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How to Correctly Read a Profit and Loss Statement

determining the definitions
After acquiring a basic understanding of the featured sections on a P&L statement, reading them is a piece of cake! (Source: Amazon and Corporate Finance Institute)

As we have previously stated, a profit and loss statement tells an individual if their company is profitable or not. Defining a P&L statement is far more comfortable than correctly reading one because, for the majority of people, it looks just like a big jumble of numbers!

To avoid confusion and show curious persons that reading a P&L document is quite straightforward and easy to understand, we will provide a quick run-down and explanation of what each section means and how the numbers are determined.

The following are the various sections of a P&L statement and what they signify:

  • Revenue: also commonly known as the "top line" of the profit and loss statement. This is the money that profitable companies are bringing in from sales and non-profit organizations from the money raised at fundraisers. This is the most critical aspect of your business due to the fact that your profits cover the costs of your expenses,
  • Direct costs: also known as the cost of goods sold. These are the costs incurred when you make your products or deliver the services you offer. These direct costs depend on each business, for example, a company that manufactures hats would include the materials used to fabricate the lids such as wool and thread as part of their direct costs,
  • Gross margin: this is determined when you subtract your direct costs from your revenue. Gross margin tells a business owner how much money you have left over to cover your expenses after you've covered the value of your product or service. The gross margin percentage is also featured on P&L documents which represent the number as a percentage,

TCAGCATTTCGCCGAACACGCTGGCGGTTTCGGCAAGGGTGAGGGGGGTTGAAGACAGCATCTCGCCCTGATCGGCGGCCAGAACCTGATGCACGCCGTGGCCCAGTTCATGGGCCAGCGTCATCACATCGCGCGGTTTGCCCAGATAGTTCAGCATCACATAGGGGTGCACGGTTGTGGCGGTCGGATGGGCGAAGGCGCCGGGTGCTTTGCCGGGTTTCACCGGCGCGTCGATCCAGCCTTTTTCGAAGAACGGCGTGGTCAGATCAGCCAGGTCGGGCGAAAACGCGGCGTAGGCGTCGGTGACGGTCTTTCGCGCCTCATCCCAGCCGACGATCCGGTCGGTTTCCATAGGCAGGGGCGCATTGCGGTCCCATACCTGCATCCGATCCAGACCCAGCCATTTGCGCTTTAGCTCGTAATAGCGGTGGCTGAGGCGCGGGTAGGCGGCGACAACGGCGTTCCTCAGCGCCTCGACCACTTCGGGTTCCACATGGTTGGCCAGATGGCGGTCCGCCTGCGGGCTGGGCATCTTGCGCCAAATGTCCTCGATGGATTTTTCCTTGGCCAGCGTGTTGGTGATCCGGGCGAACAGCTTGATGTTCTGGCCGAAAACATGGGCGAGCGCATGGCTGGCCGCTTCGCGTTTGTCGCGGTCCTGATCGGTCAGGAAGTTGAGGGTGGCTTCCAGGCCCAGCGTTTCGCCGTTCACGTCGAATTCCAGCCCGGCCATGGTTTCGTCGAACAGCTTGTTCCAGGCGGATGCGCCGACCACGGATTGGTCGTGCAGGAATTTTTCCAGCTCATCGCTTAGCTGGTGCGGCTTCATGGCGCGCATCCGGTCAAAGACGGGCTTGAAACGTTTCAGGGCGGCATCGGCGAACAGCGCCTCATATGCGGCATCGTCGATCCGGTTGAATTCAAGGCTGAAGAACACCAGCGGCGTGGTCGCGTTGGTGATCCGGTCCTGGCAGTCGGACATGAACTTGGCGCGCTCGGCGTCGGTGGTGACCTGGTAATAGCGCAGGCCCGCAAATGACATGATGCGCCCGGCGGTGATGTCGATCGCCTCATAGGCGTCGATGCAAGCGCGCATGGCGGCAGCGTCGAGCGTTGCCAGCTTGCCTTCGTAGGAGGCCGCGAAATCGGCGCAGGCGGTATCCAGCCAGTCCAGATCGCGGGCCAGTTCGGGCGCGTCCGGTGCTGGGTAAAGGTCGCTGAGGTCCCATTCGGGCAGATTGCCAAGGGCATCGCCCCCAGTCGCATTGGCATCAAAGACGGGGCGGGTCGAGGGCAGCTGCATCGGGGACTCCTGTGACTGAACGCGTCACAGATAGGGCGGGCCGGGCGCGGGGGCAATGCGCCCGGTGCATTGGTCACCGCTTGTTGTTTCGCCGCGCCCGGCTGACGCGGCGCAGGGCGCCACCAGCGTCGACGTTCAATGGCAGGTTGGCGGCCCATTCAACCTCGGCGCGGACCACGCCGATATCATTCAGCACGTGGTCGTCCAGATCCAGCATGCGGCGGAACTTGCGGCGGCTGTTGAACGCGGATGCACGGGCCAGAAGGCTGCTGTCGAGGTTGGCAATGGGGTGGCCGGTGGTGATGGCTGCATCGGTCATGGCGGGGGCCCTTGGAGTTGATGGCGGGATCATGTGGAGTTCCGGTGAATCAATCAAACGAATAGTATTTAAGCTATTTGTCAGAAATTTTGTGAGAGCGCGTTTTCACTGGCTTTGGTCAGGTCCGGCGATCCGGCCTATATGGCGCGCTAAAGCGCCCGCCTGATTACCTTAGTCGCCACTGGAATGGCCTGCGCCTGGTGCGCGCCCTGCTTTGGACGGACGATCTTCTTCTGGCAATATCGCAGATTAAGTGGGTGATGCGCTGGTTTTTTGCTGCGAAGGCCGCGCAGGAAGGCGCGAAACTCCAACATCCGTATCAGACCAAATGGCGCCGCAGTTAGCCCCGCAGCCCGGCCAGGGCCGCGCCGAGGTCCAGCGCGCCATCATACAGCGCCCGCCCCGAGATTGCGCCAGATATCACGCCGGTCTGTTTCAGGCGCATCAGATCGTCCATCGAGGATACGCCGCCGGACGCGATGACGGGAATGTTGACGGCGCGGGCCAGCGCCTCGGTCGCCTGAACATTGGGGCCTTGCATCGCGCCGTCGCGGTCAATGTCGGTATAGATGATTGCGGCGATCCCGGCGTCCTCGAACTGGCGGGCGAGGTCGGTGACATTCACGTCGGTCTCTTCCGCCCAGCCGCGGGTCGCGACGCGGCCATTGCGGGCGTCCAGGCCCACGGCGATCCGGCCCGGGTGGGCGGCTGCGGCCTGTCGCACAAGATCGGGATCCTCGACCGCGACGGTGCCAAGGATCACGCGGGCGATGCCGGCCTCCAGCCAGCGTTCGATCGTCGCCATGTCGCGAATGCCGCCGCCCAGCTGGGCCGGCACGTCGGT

• Operating expenses: theses usually include rent, salaries or benefits, marketing costs and utilities. It is important to state that these expenses do not include the costs required to make merchandise; direct costs cover merchandise not operating expenses,
  • Operating income: this is known as the total income earned before interest, taxes, depreciation etc.
  • Interest: this is only included if your company has to make interest payments on any loans on you may have,
  • Depreciation: these are special expenses that have to do with the assets your company possesses. It is a well-known fact that with time assets lose their value and depreciate. This expense will be calculated and recorded in this section of the P&L statement,
  • Taxes: no one likes to think of taxes, but guess what? They need to be paid, and in this section, an entity sets asides money their required taxes,
  • Net profit: also known by many as the net income or "bottom line" of the profit and loss statement. To calculate your net profit, you start with the "top line" or revenue and subtract things such as direct costs, operating expenses, taxes etc. The number that you come out with is the net profit.

Who said reading a profit and loss statement would be difficult? After understanding each function or section of a P&L document, a person gains confidence and feels ready to create their own.

How to Create a Profit and Loss Statement

creating a profit and loss statement
An accurate list of all business transactions is needed to create a faithful P&L statement. (Source: pixabay)

P&L statements are not only for multi-million-pound corporations but also for small businesses who want to have the necessary financial documents that will help them determine the economic prosperity and future of their enterprise.

It is important to note that there is required information needed to prepare a P&L statement. Certain things needed are the following:

  • A transaction listing of all the financial transactions made with your business checking account and all purchases made with the business credit card,
  • Even the receipts of all petty cash transactions need to be included,